Discover what makes Rutherford County, TN, a great place to live, and find out how the community is serving its residents now and in the future.
Rutherford County offers a wide variety of advantages that appeal to all ages and walks of life, including a low cost of living, affordable housing, top-rated schools and a wealth of outdoor recreation opportunities – just to name a few. With that in mind, it’s no surprise the community is experiencing a major growth spurt that’s showing no signs of slowing down.
Murfreesboro’s resident base is rapidly increasing, with the city reaching an estimated population of 126,118 on July 1, 2015, that scored it the No. 13 spot on the U.S. Census Bureau’s list of fastest-growing cities in the country with at least 50,000 residents.
City leaders are engaging with residents and business owners to manage that growth and ensure that the community retains the flavor of what has made it so appealing. As part of that effort, the city is working with a consulting firm on the Murfreesboro 2035 Comprehensive Plan, a 20-year plan that specifies policy, program and project initiatives for the city.
Mike Browning, City of Murfreesboro public information officer, calls the plan “exhaustive and detailed,” and he says it addresses major city functions such as land use, transportation, economic development, parks and recreation, housing, historic preservation and public facilities.
In addition, the Murfreesboro 2035 Comprehensive Plan includes an implantation chapter that outlines how the plan should be administered and amended over its 20-year duration, and how its strategies and initiatives should be refined and carried out.
“The Murfreesboro 2035 Comprehensive Plan was created to make sure the city is developing in ways that meet infrastructure needs as well as the public’s needs,” Browning says. “We’re planning ahead, working to expand development of the things that will be required to satisfy the population growth we expect to see.”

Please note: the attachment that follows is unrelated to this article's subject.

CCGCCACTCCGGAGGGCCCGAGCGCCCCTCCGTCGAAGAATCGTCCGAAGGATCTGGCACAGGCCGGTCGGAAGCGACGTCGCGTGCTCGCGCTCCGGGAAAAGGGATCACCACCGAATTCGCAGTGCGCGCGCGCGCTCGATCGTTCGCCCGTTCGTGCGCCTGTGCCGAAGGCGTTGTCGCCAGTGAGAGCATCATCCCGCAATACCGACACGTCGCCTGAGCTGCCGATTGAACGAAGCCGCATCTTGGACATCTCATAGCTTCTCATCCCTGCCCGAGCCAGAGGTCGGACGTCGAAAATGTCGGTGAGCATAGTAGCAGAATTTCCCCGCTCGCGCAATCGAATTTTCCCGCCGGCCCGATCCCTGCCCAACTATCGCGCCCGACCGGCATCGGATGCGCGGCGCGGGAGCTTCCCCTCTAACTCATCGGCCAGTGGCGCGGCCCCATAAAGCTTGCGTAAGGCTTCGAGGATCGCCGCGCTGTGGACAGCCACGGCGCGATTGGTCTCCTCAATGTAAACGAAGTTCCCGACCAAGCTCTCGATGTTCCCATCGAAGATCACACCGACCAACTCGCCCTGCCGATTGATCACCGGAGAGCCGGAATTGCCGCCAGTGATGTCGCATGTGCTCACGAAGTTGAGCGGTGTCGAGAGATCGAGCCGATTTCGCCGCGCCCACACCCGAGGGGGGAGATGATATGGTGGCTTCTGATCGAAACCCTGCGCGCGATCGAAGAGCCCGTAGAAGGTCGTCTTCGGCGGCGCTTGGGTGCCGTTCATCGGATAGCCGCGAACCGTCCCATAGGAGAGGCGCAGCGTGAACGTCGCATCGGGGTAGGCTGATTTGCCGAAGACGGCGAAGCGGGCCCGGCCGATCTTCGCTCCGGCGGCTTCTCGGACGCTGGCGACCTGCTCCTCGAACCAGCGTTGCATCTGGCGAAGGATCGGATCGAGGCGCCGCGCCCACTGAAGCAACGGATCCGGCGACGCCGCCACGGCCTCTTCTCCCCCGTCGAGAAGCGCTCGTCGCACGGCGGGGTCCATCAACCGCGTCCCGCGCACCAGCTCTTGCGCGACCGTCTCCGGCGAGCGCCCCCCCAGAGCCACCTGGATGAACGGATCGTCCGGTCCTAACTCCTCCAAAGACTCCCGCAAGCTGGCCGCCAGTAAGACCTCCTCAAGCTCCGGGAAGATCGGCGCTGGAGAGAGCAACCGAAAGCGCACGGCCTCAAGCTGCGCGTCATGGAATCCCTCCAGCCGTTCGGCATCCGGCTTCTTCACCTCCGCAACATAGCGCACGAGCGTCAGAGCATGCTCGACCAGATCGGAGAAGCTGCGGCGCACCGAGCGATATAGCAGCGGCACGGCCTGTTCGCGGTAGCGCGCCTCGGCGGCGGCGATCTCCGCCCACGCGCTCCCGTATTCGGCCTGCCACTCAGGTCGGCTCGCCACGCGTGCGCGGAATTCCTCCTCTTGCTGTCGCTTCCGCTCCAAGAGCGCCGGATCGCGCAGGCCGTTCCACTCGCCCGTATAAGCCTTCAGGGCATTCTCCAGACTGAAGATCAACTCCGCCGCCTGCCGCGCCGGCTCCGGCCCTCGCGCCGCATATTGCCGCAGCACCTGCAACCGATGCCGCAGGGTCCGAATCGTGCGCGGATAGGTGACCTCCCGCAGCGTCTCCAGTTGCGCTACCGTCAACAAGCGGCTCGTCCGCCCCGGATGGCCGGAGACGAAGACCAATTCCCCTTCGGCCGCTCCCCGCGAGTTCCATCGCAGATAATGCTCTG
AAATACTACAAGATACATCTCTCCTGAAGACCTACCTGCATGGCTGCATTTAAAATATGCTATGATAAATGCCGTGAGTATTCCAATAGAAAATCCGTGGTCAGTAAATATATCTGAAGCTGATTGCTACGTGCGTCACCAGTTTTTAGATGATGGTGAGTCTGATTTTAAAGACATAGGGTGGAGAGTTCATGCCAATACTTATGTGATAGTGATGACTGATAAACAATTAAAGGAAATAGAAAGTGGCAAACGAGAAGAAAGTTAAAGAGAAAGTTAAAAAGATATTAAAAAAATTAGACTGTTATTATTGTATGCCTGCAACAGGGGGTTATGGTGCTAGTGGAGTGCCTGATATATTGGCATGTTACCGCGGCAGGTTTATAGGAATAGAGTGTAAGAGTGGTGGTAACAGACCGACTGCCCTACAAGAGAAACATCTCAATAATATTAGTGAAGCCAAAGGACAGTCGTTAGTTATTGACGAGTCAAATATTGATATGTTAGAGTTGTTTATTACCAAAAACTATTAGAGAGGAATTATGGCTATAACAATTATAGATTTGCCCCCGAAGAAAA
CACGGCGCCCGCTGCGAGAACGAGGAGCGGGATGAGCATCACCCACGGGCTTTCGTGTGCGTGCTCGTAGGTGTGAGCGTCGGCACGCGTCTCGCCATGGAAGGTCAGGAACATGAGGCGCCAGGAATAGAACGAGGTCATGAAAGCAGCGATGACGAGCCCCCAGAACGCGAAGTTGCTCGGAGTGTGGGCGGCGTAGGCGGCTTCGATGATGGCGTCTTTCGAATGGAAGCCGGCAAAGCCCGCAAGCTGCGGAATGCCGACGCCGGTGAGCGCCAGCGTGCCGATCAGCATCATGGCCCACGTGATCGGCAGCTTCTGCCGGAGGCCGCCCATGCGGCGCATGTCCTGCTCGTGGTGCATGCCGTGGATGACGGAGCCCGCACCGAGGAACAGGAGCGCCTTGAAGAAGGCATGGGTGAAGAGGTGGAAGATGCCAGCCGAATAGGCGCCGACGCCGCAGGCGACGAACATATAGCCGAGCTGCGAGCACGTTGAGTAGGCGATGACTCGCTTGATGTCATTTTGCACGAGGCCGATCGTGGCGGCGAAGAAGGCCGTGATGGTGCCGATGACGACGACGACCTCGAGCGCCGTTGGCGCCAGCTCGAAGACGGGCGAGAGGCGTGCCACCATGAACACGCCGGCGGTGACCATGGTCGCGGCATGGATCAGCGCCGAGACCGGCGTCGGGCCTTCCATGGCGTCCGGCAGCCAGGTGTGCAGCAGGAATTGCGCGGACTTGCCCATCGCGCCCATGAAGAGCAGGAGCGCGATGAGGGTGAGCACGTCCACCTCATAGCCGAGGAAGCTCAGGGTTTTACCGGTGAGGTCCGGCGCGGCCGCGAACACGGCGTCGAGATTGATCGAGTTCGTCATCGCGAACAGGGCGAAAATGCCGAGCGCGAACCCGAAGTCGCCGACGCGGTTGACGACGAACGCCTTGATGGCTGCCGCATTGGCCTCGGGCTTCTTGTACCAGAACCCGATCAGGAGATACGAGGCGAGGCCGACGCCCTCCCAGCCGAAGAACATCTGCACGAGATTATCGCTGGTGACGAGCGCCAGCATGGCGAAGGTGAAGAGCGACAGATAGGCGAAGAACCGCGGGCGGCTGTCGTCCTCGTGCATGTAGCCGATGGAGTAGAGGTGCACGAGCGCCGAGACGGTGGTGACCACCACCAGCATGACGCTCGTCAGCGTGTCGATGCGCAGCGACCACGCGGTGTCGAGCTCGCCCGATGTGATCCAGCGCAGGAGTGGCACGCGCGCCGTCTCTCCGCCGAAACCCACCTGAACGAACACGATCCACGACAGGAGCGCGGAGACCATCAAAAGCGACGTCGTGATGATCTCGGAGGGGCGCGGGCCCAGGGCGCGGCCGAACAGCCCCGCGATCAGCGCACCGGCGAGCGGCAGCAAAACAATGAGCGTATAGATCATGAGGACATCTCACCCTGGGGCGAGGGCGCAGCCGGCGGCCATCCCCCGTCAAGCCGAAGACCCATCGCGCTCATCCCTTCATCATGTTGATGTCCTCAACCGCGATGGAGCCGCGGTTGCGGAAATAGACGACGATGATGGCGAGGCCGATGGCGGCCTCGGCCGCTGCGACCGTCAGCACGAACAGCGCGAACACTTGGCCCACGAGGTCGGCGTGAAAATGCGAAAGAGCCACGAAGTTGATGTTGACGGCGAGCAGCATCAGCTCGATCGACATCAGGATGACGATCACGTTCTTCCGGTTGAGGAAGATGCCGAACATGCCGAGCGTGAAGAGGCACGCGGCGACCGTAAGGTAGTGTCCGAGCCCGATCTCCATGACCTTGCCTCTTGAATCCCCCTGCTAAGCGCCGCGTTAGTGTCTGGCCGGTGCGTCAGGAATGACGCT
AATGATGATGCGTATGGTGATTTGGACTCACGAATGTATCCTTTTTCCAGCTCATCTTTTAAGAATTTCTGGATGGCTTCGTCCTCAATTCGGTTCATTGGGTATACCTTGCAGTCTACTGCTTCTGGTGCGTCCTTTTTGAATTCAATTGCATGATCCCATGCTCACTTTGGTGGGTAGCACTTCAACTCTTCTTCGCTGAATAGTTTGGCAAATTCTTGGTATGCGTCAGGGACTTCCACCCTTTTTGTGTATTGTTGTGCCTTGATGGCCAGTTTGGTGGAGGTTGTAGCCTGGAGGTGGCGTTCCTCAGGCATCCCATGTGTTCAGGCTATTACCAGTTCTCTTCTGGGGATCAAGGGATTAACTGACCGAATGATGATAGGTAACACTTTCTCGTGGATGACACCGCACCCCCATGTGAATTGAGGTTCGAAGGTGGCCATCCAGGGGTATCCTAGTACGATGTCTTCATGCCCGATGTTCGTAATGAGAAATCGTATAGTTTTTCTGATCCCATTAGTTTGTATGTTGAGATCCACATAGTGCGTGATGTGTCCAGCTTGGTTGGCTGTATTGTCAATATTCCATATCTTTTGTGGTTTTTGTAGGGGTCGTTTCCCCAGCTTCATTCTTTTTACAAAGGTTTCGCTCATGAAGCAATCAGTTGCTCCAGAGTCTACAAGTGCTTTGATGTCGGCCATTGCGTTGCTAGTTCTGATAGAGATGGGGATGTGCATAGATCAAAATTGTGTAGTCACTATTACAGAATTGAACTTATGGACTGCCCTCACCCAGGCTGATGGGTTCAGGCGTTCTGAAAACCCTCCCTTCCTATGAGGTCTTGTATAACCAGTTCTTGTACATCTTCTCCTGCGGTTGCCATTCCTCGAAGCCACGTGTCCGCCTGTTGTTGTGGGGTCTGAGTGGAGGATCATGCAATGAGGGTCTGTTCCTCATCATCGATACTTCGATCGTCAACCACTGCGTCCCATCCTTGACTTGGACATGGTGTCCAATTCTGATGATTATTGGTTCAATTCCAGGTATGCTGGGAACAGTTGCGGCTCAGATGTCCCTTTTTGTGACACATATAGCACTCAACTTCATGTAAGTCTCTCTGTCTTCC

While major national retailers and restaurants are expanding their footprint in Rutherford county, the community has also developed a growing base of homegrown destinations.
For example, the Demos family’s original eatery, Demos’ Restaurant, opened in Murfreesboro in 1989 and has been a community staple ever since. The family now operates five Demos’ across Middle Tennessee. In 2014, they opened a new concept, Peter D’s. Located in Murfreesboro, Peter D’s is an American Southern bistro that Peter Demos, president and CEO of Demos’ and Peter D’s restaurants, calls “a great spot for girls’ night or a business lunch.”
While both Demos’ and Peter D’s are family-friendly, Peter D’s offers a broad wine selection and craft cocktails, and the restaurant’s patrons can enjoy live music on Friday and Saturday nights.
“We’ve seen the restaurant market continue to expand in Rutherford County,” Demos says. “The population is growing at an incredible rate, and that’s a great thing for any business with a customer base.”
Also enhancing Rutherford County’s impressive food scene are long-time local favorites Parthenon Grille and Five Senses – both of which have been highlighted by Southern Living – and newer establishments like Puckett’s Grocery & Restaurant that opened in Murfreesboro in March 2017.
Farm-to-table is increasing in popularity in Rutherford County. The Smyrna Farmers Market began in 2014 and is operated by Carpe Artista, a Smyrna-based arts organization. Open Saturdays from May through September, the market is held at the downtown Smyrna Train Depot and features fresh produce, dairy, meats, breads and handmade items.
And Rutherford County is enjoying a crafts movement – craft beer, that is. Locally owned Panther Creek Brews plans to open a brewery in The Bottoms neighborhood of Murfreesboro. The 26,000-square=foot brewery will include a taproom, along with a beer garden, spaces for food trucks, performance areas and a kid-friendly area for families.
Mayday Brewery opened in Murfreesboro in November 2012, the county’s first craft brewery. Mayday offers 12 unique beers on tap and it has become a popular spot for music performances and other events.
Founder Lee “Ozzy” Nelson says the local response has been positive. He expects the county’s craft beer industry to grow “significantly” in the next five years, and says breweries provide more than just beer – they also offer an experience.
“I think people are embracing craft beer because of the community atmosphere that it brings,” Nelson says. “Plus, people enjoy seeing where things that they consume are made, so breweries are a destination.”